Hurricane recovery will take time, patience and community spirit

As the Okeechobee community recovers from the damage inflicted by Hurricane Irma, the Okeechobee News staff has done our best to keep our readers up to date with the latest information about the local community.  As we report the news, some community members are questioning the reasons behind some decisions made by officials.

Why didn’t school officials just close for the whole week so parents would know what to plan for? Why reopen just for Friday?

Since the hurricane hit on Sunday night/early Monday morning, the primary goal of the school officials was to make sure the schools were safe for the students, get the power restored and reopen schools as soon as possible.  Reopening the schools helps get the students back into their routine, and it also allows parents to resume their own jobs and schedules. Another important factor: Opening the schools means those students will be assured of two meals a day. It is a sad truth that some students rely on school breakfast and lunch for much of their daily nutrition. While the kids probably won’t get a lot of school work done with just one day back after more than a week out of class, it will mean those students are fed, that the parents will have a few hours when they don’t need childcare, and that the kids from areas where power has not been restored will get a break from the heat. For those who find that one day of more trouble than it’s worth, the parents have the option of simply not sending their kids to school as the superintendent has promised to be very liberal about allowing excused absences for that day.

Why is there a shortage of gasoline?

In 2004, after Hurricane Frances, the problem at the pumps was lack of electricity to run the pumps. By 2005, most stations had generators ready. This year the problem is an actual shortage of fuel. There are several contributing factors. Hurricane Harvey interrupted the work at fuel refineries in Texas, which meant less fuel supply available before Hurricane Irma hit. Floridians use more gasoline than normal when a storm approaches. The mass evacuation of 6 million Floridians as Hurricane Irma approached burned up a lot of gasoline. Getting all those people back home again burned more fuel. Floridians who “sheltered in place” stocked up on fuel for generators.  Florida gets most of its gasoline by ship from Port Tampa and Port Everglades. Both were impacted by Hurricane Irma and could not reopen until they were inspected and some repairs made. In some areas, roads were closed due to storm and flooding damage, making it harder for tankers to get through. All those factors mean it will take longer than normal to get all of the gas stations back in business.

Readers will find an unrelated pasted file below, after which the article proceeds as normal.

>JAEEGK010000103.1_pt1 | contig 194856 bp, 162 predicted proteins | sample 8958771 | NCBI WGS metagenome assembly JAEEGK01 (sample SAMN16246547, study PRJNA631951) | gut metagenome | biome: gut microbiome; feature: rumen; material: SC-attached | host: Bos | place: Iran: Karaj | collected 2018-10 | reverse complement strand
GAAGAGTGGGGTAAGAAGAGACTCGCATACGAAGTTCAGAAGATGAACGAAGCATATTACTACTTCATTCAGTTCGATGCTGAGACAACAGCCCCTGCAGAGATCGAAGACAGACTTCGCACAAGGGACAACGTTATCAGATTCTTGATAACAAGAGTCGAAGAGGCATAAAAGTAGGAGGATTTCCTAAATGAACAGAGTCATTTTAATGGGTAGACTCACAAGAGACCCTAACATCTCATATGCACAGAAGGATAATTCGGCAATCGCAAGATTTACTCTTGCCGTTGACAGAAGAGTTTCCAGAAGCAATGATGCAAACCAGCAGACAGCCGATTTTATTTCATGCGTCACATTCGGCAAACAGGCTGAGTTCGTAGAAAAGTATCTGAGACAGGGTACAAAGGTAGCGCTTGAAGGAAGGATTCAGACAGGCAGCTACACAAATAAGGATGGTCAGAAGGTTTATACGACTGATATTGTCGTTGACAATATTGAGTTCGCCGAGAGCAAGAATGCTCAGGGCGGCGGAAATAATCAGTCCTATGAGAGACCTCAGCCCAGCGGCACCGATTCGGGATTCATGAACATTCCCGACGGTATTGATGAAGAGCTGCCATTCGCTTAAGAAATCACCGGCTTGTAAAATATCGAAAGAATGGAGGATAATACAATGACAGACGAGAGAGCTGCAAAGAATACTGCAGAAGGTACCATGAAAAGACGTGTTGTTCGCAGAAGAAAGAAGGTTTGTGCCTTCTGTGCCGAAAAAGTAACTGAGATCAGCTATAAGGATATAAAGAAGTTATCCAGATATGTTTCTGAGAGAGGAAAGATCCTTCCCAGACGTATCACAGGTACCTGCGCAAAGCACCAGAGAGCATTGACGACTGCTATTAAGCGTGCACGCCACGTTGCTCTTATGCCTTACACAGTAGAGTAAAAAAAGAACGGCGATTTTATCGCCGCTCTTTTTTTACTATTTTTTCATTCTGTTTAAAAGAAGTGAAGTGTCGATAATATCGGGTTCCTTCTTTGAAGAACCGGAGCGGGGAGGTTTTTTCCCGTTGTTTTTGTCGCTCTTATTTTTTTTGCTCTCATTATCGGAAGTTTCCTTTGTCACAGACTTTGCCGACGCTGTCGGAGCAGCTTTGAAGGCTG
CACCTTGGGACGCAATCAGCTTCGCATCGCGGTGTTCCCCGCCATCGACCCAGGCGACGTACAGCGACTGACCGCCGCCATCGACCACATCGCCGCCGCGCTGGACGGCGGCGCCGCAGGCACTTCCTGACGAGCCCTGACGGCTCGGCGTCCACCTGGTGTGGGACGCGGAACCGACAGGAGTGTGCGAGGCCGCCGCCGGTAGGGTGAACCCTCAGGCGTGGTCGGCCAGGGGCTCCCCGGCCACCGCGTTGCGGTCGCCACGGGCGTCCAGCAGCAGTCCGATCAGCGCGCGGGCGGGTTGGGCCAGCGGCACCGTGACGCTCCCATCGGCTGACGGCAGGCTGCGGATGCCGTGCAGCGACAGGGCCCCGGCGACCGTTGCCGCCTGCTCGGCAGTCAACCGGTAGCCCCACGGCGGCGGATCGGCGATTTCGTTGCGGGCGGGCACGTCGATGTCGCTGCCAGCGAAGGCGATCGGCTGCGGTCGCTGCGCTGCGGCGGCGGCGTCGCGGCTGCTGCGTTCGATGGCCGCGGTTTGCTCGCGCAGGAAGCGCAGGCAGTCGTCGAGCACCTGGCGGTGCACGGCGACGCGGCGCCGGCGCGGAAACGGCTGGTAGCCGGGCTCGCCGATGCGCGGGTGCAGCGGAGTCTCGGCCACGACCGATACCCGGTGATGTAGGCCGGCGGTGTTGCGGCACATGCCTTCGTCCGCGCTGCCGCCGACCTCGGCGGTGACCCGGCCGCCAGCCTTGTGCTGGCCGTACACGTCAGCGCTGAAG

Why do some areas have power restored while others are told it may be weeks?

Power company crews from all over the country are in the state, helping local power companies restore power to customers. But it’s a big job even with all the extra help. Power restoration follows a priority system. Top priority are life-saving services – hospitals, fire departments, law enforcement. All those critical services have generators, but those generators are burning fuel, and fuel is limited. Critical services must be in place to help everyone else get back to normal.  By association, those who happen to live next door the hospital will likely have power restored when that area is repaired. Those who live in more populated areas are likely to be restored before those scattered in outlying areas. If the choice is between restoring power to 200 customers in one neighborhood or 5 customers in a rural area, the majority gets priority. Sometimes, however, it’s just luck. On Monday morning, 90 percent of Okeechobee County had no power, but Ancient Oaks and Kings Bay still had power. Somehow those two subdivisions happened to be among the 10 percent that did not lose power Sunday night. If your neighborhood had a lot of damage it will take longer to restore than a neighborhood that had less serious damage. Be assured the crews are working hard to restore power to everyone, but it could take time. For those with medical issues, Okeechobee County has opened a special needs shelter at the Health Department.

If you have more questions, email me at and I will do my best to find the answers. Remember, as Emergency Operations Director Mitch Smeykal says, “Hurricane recovery is a marathon, not a sprint.” We will get through this, but it is going to take time, patience and hard work.

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